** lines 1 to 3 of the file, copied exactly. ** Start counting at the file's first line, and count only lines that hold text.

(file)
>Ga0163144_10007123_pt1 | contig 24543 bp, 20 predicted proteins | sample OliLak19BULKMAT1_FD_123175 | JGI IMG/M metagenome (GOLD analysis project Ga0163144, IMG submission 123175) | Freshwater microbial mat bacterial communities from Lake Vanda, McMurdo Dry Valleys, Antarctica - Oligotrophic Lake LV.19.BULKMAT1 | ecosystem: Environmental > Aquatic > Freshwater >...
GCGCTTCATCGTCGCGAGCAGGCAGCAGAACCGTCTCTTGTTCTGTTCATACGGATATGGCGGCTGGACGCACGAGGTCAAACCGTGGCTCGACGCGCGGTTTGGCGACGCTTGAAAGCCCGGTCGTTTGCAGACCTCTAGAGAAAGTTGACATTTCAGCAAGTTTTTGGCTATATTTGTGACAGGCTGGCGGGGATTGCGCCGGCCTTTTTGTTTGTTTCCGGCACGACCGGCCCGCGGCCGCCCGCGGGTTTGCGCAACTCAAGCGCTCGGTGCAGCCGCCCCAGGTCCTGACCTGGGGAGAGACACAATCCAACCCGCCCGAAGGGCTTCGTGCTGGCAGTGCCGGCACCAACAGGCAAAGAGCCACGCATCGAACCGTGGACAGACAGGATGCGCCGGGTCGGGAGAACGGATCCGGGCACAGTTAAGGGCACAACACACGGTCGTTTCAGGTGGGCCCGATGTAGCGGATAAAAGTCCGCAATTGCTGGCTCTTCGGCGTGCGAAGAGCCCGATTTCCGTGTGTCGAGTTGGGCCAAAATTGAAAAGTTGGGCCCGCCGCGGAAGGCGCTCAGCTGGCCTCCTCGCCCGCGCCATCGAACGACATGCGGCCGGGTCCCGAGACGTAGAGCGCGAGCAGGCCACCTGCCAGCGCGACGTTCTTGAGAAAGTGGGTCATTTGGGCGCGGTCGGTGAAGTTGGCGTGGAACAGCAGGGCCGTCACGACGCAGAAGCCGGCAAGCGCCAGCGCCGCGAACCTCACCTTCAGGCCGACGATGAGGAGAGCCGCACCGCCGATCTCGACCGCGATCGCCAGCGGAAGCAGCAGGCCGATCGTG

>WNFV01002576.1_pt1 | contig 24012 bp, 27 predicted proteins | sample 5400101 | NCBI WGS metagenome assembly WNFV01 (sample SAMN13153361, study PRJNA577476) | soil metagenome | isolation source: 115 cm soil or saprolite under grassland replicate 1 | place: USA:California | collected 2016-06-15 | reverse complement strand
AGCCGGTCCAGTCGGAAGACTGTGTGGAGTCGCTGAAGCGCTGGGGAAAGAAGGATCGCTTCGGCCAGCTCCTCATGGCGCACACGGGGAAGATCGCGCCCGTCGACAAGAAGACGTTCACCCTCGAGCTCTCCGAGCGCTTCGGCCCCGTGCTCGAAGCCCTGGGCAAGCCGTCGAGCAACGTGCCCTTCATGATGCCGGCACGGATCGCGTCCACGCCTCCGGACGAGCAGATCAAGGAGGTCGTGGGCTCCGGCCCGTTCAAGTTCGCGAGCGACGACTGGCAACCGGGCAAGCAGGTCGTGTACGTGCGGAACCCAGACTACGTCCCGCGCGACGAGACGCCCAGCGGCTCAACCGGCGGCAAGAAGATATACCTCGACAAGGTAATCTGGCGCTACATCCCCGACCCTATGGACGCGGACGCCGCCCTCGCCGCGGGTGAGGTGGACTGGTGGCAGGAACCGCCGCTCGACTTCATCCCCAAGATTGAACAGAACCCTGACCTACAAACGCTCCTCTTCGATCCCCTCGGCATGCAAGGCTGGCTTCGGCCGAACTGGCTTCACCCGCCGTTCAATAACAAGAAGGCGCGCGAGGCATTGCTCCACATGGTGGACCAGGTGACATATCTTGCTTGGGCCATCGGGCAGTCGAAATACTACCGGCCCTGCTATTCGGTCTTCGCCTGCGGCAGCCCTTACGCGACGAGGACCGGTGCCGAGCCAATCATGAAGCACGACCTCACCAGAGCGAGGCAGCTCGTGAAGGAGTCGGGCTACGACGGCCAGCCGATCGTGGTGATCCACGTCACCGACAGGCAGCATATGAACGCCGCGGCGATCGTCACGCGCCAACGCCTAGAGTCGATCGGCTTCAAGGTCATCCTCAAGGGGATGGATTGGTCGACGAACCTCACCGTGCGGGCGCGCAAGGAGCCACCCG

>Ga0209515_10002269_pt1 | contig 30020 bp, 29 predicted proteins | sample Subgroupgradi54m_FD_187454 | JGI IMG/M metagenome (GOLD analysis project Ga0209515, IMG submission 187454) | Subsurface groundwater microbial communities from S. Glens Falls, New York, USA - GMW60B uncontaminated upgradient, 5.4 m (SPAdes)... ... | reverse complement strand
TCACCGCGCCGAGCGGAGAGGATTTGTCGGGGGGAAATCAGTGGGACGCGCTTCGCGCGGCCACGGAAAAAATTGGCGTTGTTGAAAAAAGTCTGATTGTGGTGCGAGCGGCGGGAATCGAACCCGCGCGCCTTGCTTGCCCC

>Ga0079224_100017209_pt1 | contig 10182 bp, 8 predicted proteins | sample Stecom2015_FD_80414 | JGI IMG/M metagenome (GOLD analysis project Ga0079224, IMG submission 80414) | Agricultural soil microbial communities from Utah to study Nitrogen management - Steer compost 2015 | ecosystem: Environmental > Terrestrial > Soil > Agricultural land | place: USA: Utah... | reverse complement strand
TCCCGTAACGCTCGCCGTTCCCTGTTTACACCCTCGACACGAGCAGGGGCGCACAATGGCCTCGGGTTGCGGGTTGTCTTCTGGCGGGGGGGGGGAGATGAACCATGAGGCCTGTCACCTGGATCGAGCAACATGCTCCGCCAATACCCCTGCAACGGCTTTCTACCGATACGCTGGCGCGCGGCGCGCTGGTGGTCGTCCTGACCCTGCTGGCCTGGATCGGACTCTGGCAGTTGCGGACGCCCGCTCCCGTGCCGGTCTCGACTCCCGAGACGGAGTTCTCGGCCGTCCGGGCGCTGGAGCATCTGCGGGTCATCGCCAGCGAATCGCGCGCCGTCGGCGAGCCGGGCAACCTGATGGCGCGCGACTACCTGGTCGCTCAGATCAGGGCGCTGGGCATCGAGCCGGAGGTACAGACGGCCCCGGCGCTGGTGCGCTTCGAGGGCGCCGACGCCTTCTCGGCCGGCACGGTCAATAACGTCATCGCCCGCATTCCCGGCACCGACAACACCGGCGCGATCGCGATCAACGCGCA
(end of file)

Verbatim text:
>Ga0163144_10007123_pt1 | contig 24543 bp, 20 predicted proteins | sample OliLak19BULKMAT1_FD_123175 | JGI IMG/M metagenome (GOLD analysis project Ga0163144, IMG submission 123175) | Freshwater microbial mat bacterial communities from Lake Vanda, McMurdo Dry Valleys, Antarctica - Oligotrophic Lake LV.19.BULKMAT1 | ecosystem: Environmental > Aquatic > Freshwater >...
GCGCTTCATCGTCGCGAGCAGGCAGCAGAACCGTCTCTTGTTCTGTTCATACGGATATGGCGGCTGGACGCACGAGGTCAAACCGTGGCTCGACGCGCGGTTTGGCGACGCTTGAAAGCCCGGTCGTTTGCAGACCTCTAGAGAAAGTTGACATTTCAGCAAGTTTTTGGCTATATTTGTGACAGGCTGGCGGGGATTGCGCCGGCCTTTTTGTTTGTTTCCGGCACGACCGGCCCGCGGCCGCCCGCGGGTTTGCGCAACTCAAGCGCTCGGTGCAGCCGCCCCAGGTCCTGACCTGGGGAGAGACACAATCCAACCCGCCCGAAGGGCTTCGTGCTGGCAGTGCCGGCACCAACAGGCAAAGAGCCACGCATCGAACCGTGGACAGACAGGATGCGCCGGGTCGGGAGAACGGATCCGGGCACAGTTAAGGGCACAACACACGGTCGTTTCAGGTGGGCCCGATGTAGCGGATAAAAGTCCGCAATTGCTGGCTCTTCGGCGTGCGAAGAGCCCGATTTCCGTGTGTCGAGTTGGGCCAAAATTGAAAAGTTGGGCCCGCCGCGGAAGGCGCTCAGCTGGCCTCCTCGCCCGCGCCATCGAACGACATGCGGCCGGGTCCCGAGACGTAGAGCGCGAGCAGGCCACCTGCCAGCGCGACGTTCTTGAGAAAGTGGGTCATTTGGGCGCGGTCGGTGAAGTTGGCGTGGAACAGCAGGGCCGTCACGACGCAGAAGCCGGCAAGCGCCAGCGCCGCGAACCTCACCTTCAGGCCGACGATGAGGAGAGCCGCACCGCCGATCTCGACCGCGATCGCCAGCGGAAGCAGCAGGCCGATCGTG

>WNFV01002576.1_pt1 | contig 24012 bp, 27 predicted proteins | sample 5400101 | NCBI WGS metagenome assembly WNFV01 (sample SAMN13153361, study PRJNA577476) | soil metagenome | isolation source: 115 cm soil or saprolite under grassland replicate 1 | place: USA:California | collected 2016-06-15 | reverse complement strand